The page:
There is no difference. Three quotes from the manual:
These SQL-standard functions all return values based on the start time
of the current transaction:
transaction_timestamp() is equivalent to CURRENT_TIMESTAMP, but is
named to clearly reflect what it returns.
now() is a traditional PostgreSQL ...
To go along with @ypercube's comment that CURRENT_TIMESTAMP is stored as UTC but retrieved as the current timezone, you can affect your server's timezone setting with the --default_time_zone option for retrieval. This allows your retrieval to always be in UTC.
By default, the option is 'SYSTEM' which is how your system time zone is set (which may or may ...
This is stated in a lot of places, but I think it worth mentioning always when we compare the timestamp with time zone with timestamp without time zone types: the timestamp WITH time zone does not store the time zone information along with the timestamp. What it does is to store every data in UTC time zone, as stated in the docs:
For timestamp with time ...
Here are a couple of approaches:
I've simplified your query, as you shouldn't need the TRUNC(), nor the CAST().
SELECT to_timestamp(1395036000) AT TIME ZONE 'UTC';
SELECT timestamp '1970-01-01 00:00:00' + interval '1395036000 second';
For reference, more information can be found at the following links:
From the MySQL 5.5 manual:
You cannot set the default for a date column to be the value of a
function such as NOW() or CURRENT_DATE. The exception is that you can
specify CURRENT_TIMESTAMP as the default for a TIMESTAMP column.
Therefore, what you want to achieve will work in MySQL 5.5 if you add a TIMESTAMP column instead of a DATE column.
Store timestamps as timestamp, or rather timestamptz (timestamp with time zone) since you are dealing with multiple time zones. That enforces valid data and is typically most efficient. Be sure to understand the data type, there are some misconceptions floating around:
Time zone storage in PostgreSQL timestamps
Ignoring timezones altogether in Rails and ...
Yes. There are use-cases for TIMESTAMP WITHOUT TIME ZONE.
In common business apps this type would only be used for:
Booking future appointments
Representing the same time-of-day across various time zones, such as noon on the 23rd in Tokyo and in Paris (two different moments hours apart, same time-of-day)
For tracking moments, specific points on the ...
SELECT extract(epoch from now() at time zone 'utc');
doesn't return the correct timestamp because postgres timezone conversion throws away timezone information from the result:
9.9.3. AT TIME ZONE
Syntax: timestamp without time zone AT TIME ZONE zone
Returns: timestamp with time zone
Treat given time stamp without time zone as located in the specified time ...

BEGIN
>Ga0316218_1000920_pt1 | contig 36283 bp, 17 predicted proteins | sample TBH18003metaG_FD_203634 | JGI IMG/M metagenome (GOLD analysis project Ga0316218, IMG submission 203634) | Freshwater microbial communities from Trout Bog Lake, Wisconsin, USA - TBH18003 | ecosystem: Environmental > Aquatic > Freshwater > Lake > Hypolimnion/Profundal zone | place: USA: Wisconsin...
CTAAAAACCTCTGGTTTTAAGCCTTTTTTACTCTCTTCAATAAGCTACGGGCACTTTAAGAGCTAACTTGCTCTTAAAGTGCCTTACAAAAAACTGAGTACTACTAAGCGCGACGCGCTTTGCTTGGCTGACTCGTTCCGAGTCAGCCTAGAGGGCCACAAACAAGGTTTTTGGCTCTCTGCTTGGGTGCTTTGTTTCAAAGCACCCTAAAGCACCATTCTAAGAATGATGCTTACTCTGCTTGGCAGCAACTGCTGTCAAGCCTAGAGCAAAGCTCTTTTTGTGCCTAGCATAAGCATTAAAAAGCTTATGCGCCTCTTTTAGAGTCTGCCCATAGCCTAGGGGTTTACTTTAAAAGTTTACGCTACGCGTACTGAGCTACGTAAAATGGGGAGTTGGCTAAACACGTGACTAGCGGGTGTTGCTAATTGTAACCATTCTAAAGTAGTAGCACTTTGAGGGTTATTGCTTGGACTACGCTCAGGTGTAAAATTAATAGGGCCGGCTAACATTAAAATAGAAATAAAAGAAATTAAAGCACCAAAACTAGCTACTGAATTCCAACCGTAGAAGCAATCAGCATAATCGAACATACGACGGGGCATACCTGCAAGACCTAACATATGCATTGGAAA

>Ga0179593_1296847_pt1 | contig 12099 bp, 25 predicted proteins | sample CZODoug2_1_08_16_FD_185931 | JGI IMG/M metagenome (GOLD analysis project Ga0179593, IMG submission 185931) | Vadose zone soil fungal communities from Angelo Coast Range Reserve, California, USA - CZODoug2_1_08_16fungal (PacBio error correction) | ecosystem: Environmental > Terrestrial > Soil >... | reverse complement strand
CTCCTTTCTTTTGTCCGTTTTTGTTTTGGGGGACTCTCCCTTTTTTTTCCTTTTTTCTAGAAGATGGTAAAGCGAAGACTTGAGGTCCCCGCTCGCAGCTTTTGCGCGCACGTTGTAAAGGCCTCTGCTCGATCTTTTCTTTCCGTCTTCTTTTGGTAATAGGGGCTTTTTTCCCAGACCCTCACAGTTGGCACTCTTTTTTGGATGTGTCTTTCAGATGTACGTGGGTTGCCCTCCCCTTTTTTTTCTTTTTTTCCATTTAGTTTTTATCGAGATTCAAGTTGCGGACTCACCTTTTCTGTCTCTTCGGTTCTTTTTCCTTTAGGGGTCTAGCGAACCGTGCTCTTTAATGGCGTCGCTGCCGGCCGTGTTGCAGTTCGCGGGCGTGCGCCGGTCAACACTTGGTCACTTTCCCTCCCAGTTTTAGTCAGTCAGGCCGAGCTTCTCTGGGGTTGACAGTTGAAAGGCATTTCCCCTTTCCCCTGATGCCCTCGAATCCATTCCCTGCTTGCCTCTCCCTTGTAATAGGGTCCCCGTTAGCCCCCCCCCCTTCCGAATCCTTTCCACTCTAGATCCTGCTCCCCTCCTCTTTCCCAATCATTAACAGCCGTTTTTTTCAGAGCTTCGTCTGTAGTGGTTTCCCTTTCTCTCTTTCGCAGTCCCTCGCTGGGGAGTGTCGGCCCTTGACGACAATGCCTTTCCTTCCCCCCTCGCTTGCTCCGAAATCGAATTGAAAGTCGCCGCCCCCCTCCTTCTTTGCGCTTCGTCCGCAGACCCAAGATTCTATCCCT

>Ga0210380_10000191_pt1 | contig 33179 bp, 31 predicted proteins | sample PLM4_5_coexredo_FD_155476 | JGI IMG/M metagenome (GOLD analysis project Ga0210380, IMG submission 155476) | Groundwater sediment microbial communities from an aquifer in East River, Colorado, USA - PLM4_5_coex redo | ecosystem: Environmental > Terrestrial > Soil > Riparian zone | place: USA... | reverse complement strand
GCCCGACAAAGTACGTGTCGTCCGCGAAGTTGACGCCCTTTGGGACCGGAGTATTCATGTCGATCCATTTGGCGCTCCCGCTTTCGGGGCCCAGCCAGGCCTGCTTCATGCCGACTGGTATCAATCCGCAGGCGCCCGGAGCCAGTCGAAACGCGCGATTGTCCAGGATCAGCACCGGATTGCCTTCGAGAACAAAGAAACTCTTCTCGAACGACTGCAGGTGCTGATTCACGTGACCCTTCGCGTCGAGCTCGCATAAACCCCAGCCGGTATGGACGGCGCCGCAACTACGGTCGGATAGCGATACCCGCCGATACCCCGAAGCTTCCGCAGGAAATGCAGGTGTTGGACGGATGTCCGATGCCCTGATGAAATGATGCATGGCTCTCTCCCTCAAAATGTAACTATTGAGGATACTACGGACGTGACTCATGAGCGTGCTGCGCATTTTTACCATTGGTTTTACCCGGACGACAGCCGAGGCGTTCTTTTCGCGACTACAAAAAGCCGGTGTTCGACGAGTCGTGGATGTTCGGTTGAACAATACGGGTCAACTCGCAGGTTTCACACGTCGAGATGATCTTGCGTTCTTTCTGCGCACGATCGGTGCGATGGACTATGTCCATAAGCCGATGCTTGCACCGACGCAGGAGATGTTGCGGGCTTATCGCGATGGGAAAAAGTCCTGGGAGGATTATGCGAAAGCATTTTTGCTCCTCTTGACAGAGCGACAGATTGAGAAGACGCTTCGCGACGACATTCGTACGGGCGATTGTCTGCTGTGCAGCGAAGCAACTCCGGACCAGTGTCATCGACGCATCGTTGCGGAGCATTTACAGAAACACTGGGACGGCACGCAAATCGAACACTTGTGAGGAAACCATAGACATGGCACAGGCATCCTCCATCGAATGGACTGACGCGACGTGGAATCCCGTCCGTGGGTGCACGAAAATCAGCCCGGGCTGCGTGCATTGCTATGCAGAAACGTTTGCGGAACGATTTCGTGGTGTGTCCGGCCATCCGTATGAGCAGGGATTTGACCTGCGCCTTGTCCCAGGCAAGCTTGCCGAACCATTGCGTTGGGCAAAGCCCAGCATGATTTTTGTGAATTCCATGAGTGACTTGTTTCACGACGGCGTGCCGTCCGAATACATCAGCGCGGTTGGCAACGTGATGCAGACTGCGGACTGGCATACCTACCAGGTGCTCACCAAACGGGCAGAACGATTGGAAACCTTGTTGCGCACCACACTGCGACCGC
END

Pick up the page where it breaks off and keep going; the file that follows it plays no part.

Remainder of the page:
On 18th of November, 1883 at 12:00 (new time), standard time was adopted by the American railroads.
This means that before that time, Los Angeles used actual local time, based on mean solar time. After that, it was moved to its local time zone, which, being an integral offset of hours from the Greenwich Mean Time, was slightly different from the previous ...
As per the documentation, the precision of the CURRENT_TIMESTAMP is microseconds. Thus, the probability of a collision is low, but possible.
Now imagine a bug which happens very rarely, and causes database errors. How hard is to debug it? It is a far worser bug than one which is at least deterministic.
The more broad context: you probably want to avoid ...
You can use generate_series for this, but be sure to explicitly cast the arguments to "timestamp without time zone" otherwise they will default to "timestamp with timezone". PostgreSQL overloads generate_series for both inputs.
Problems with timestamp with timezone
You can see the drawback here.
SET timezone = 'America/Santiago';
I'd like to add another view to this, which goes against much of what's been written in the other answers. In my opinion timestamp with time zone has very little valid use cases, and timestamp without time zone should in general be preferred.
First, you must understand the "UTC everywhere" pattern, which is generally recommended for all applications that ...
This is the default behaviour of the (first) timestamp column. Many more details can be read in the documentation: Automatic Initialization and Updating for TIMESTAMP.
If you don't want this, you have to explicitly tell MySQL when you create the table. You can declare a default value (or default null) and the automatic properties will be supressed. Any of ...
(cast(current_timestamp as date) - cast(<other_timestamp> as date))
* 24 * 60
) as diff_minutes
This is what I used to calculate the difference between the current timestamp and a heart beat table entry for latency monitoring.